Traditional valuations methods need a shake up
In an innovative and forward-thinking business environment, traditional valuation tools (such as discounted cash flow or multiples) may not be the right way to fully understand the value of a start-up. Should an alternative, more artistic valuation approach therefore be applied? Both investor (buyer) and entrepreneur (seller) can consider qualitative information to help evaluate the business, although much subjective judgement is involved:
- entrepreneur’s ability to implement the idea
- entrepreneur’s market profile
- compatibility of the relationship between buyer and seller
- the entrepreneur’s capacity to build on the product - and capture the market opportunities (current and future)
- stage of business maturity
- the risks of technology
- likelihood of a lucrative exit.
In this context, a parallel could be drawn with the art market. When buying a piece of art, even though the market is mature, the price paid is inherently based on the subjective view of the buyer. It is not focussed on immediate cash flow generation from the asset, but rather the perception of the potential price increase. This perception depends on the uniqueness and aesthetic appeal of the asset, as well as the creativity of the artist.
Balancing science and art: What are the options?
Today, along with the traditional methods of discounted cash flow and multiples, there are different methodologies to evaluate a start-up. Two commonly used are:
- Berkus methodology - a simple rule of thumb that bases its valuation on qualitative aspects of the business.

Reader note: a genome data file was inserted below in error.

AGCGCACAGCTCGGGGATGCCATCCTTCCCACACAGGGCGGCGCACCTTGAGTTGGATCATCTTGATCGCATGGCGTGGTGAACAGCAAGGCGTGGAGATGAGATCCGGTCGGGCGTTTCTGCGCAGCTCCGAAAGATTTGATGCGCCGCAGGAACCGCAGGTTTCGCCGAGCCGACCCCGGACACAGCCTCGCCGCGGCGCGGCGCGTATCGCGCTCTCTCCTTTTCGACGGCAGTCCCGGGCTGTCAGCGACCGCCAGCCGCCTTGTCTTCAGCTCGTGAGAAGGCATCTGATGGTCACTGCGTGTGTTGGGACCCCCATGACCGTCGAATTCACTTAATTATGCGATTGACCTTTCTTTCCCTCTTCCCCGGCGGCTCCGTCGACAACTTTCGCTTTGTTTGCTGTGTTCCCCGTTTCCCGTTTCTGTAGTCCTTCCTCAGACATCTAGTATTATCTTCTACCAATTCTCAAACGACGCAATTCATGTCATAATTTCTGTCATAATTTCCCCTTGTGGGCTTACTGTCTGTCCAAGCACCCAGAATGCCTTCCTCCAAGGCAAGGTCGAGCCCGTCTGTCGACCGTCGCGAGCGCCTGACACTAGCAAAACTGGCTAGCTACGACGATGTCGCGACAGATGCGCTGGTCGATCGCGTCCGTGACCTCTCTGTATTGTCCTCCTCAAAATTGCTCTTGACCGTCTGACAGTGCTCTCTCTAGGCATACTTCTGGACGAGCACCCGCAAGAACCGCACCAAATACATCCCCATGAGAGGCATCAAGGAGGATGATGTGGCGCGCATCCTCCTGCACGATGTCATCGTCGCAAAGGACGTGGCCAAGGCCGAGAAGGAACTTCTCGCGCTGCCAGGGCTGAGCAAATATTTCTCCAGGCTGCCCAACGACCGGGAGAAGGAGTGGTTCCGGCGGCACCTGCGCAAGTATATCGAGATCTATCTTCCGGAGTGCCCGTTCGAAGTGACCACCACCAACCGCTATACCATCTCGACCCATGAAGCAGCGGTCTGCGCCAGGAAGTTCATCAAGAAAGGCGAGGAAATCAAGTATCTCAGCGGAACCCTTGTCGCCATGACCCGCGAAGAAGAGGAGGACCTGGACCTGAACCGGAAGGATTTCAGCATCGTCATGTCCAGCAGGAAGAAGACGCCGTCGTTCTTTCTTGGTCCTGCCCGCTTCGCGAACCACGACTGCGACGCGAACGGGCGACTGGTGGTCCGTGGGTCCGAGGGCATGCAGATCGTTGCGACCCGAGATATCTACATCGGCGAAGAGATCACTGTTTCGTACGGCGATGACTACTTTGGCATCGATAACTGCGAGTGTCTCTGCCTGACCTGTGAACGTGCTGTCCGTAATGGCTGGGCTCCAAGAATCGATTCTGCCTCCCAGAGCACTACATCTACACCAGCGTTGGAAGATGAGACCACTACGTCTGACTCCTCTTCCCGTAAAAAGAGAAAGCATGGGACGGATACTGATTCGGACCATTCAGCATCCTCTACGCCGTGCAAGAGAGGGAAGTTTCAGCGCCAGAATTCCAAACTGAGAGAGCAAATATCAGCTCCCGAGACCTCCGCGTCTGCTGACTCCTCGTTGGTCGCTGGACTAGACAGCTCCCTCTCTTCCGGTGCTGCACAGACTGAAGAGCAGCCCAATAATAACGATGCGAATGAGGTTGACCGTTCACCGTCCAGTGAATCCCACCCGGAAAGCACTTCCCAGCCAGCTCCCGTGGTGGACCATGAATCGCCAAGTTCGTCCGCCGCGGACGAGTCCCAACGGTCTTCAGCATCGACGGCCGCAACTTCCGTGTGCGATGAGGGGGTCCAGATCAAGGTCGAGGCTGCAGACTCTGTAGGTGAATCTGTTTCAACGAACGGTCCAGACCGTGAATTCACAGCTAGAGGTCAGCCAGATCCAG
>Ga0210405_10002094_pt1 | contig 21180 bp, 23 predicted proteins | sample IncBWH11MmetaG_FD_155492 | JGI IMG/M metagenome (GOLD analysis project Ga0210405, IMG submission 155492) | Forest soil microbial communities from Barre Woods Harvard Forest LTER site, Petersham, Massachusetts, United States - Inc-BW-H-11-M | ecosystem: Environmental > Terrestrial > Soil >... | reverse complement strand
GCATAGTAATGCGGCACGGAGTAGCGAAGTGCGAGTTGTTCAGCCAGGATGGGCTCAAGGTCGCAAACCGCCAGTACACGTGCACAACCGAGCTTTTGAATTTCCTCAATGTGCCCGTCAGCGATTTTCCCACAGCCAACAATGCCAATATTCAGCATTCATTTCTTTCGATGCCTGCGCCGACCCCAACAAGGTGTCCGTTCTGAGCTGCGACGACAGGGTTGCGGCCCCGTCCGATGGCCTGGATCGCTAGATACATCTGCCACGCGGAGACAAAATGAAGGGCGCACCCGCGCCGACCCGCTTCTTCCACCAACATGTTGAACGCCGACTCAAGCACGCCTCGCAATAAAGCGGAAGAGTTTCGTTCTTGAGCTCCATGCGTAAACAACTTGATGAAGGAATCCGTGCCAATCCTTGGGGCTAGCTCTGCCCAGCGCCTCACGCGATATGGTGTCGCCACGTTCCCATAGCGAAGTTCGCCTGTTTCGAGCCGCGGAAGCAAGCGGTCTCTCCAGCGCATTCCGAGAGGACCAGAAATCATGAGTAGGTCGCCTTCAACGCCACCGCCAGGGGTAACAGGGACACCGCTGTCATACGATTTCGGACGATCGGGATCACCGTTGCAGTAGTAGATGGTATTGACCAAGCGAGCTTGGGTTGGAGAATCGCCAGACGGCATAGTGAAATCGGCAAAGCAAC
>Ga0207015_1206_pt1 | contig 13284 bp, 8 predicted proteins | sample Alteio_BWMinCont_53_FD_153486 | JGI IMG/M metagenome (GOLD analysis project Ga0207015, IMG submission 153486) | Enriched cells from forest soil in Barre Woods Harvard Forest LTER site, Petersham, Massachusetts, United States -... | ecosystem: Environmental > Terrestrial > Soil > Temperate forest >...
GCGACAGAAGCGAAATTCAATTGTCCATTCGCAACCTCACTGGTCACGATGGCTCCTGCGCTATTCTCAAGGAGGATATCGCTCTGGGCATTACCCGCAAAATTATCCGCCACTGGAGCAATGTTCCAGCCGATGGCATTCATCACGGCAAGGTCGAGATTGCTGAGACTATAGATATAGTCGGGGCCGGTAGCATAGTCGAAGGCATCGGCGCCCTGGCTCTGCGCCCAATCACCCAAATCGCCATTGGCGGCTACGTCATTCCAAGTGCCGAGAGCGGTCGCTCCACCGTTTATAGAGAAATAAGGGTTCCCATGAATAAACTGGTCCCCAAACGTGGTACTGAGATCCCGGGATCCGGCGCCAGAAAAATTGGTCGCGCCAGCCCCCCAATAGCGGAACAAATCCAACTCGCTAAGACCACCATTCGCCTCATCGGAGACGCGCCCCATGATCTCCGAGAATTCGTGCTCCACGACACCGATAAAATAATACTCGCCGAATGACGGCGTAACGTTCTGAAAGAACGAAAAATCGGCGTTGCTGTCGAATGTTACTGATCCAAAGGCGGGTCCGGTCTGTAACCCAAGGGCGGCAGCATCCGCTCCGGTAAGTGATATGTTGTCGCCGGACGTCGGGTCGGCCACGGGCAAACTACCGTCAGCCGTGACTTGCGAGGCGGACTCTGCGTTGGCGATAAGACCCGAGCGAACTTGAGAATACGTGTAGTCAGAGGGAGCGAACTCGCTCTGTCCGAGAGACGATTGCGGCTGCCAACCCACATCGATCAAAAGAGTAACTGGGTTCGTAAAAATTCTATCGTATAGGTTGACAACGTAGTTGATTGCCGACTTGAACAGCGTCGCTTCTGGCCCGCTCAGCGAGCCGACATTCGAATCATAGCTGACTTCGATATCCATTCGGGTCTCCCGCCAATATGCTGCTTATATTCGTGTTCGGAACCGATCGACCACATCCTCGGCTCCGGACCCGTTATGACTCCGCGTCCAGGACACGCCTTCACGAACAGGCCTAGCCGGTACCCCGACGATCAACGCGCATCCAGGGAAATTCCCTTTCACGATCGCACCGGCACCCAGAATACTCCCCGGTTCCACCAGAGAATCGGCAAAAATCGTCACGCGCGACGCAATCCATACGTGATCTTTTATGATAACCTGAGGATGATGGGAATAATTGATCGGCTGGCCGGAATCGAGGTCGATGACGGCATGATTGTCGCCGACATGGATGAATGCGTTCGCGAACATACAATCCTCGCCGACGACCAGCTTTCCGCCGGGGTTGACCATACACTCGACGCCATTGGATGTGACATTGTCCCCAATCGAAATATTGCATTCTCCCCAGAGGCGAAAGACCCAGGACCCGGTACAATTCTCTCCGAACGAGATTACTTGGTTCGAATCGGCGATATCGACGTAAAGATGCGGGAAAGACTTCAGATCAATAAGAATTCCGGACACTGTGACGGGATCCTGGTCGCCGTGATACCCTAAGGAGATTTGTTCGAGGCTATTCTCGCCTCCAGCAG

- Risk summation methodology– which compares 12 characteristics of the start-up company, from the business stage until potential lucrative exit.
How do I know if one of these methods is right for my business?
There isn’t a pre-made valuation methodology that applies to all kinds of start-up businesses. Nevertheless, there are some adjustments to the conventional financial approach that should always be taken into account. A sound valuation should be based on a model that combines conventional financial approaches with a more qualitative risk based methodology that suits the market and lifecycle stage of the business.
Due to the characteristics of emerging businesses and the uncertainties associated with them, start-ups should be valued systematically. For this to be achieved it is necessary to consider each identifiable variable. These should be adapted for the special characteristics of the company being valued.
In any analysis, the main variables to review and adapt are:
- The profits and cash flow forecast, in particular with a bottom-up or top-down critical approach concerning the company’s market potential.
- The exit value and, if a terminal value is to be used, reasonable assumptions about cash flows growing in perpetuity.
- The discount rate in a discounted cash flow analysis, ideally avoiding the use of arbitrary ‘target rates’ to allow for uncertainty, preferably considering comparative analysis with mature firms within the same sector.
Start-up companies, like fine art, pose a challenge for accurate valuations. However, using a combination of methodologies can result in a more accurate value.
If you are a looking for advice on your next transaction, our valuation specialists can help you make the right decision. Click here to speak to Paulo Funchal, or visit our global website to find an expert in your country.